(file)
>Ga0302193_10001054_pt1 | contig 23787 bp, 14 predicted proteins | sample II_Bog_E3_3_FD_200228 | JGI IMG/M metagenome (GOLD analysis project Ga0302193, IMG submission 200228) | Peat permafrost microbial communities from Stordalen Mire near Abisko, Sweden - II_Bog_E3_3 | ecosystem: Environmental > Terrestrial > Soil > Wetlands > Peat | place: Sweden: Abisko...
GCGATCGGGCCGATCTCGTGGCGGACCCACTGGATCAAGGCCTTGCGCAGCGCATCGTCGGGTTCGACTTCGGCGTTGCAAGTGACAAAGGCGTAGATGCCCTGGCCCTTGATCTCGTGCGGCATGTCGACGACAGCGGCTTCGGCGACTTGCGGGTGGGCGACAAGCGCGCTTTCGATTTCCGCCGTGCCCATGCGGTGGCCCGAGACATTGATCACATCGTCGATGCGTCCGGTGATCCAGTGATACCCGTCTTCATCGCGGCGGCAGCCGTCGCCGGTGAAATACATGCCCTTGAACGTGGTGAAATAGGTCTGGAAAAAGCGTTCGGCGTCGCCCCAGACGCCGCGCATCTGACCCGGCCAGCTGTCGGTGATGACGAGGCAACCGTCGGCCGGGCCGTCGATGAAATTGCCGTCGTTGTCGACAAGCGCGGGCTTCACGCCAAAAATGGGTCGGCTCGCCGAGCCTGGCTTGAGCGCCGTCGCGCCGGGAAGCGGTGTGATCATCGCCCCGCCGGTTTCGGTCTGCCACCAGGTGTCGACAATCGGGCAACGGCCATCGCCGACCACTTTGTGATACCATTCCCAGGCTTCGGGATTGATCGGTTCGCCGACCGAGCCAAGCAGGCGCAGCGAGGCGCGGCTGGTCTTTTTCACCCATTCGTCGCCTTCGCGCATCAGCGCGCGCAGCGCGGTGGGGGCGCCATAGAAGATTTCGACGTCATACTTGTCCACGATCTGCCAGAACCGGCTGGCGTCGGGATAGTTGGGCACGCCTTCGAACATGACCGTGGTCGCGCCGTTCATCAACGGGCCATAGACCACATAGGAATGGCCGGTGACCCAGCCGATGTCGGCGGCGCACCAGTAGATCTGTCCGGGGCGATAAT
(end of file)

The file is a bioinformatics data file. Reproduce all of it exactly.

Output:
>Ga0302193_10001054_pt1 | contig 23787 bp, 14 predicted proteins | sample II_Bog_E3_3_FD_200228 | JGI IMG/M metagenome (GOLD analysis project Ga0302193, IMG submission 200228) | Peat permafrost microbial communities from Stordalen Mire near Abisko, Sweden - II_Bog_E3_3 | ecosystem: Environmental > Terrestrial > Soil > Wetlands > Peat | place: Sweden: Abisko...
GCGATCGGGCCGATCTCGTGGCGGACCCACTGGATCAAGGCCTTGCGCAGCGCATCGTCGGGTTCGACTTCGGCGTTGCAAGTGACAAAGGCGTAGATGCCCTGGCCCTTGATCTCGTGCGGCATGTCGACGACAGCGGCTTCGGCGACTTGCGGGTGGGCGACAAGCGCGCTTTCGATTTCCGCCGTGCCCATGCGGTGGCCCGAGACATTGATCACATCGTCGATGCGTCCGGTGATCCAGTGATACCCGTCTTCATCGCGGCGGCAGCCGTCGCCGGTGAAATACATGCCCTTGAACGTGGTGAAATAGGTCTGGAAAAAGCGTTCGGCGTCGCCCCAGACGCCGCGCATCTGACCCGGCCAGCTGTCGGTGATGACGAGGCAACCGTCGGCCGGGCCGTCGATGAAATTGCCGTCGTTGTCGACAAGCGCGGGCTTCACGCCAAAAATGGGTCGGCTCGCCGAGCCTGGCTTGAGCGCCGTCGCGCCGGGAAGCGGTGTGATCATCGCCCCGCCGGTTTCGGTCTGCCACCAGGTGTCGACAATCGGGCAACGGCCATCGCCGACCACTTTGTGATACCATTCCCAGGCTTCGGGATTGATCGGTTCGCCGACCGAGCCAAGCAGGCGCAGCGAGGCGCGGCTGGTCTTTTTCACCCATTCGTCGCCTTCGCGCATCAGCGCGCGCAGCGCGGTGGGGGCGCCATAGAAGATTTCGACGTCATACTTGTCCACGATCTGCCAGAACCGGCTGGCGTCGGGATAGTTGGGCACGCCTTCGAACATGACCGTGGTCGCGCCGTTCATCAACGGGCCATAGACCACATAGGAATGGCCGGTGACCCAGCCGATGTCGGCGGCGCACCAGTAGATCTGTCCGGGGCGATAAT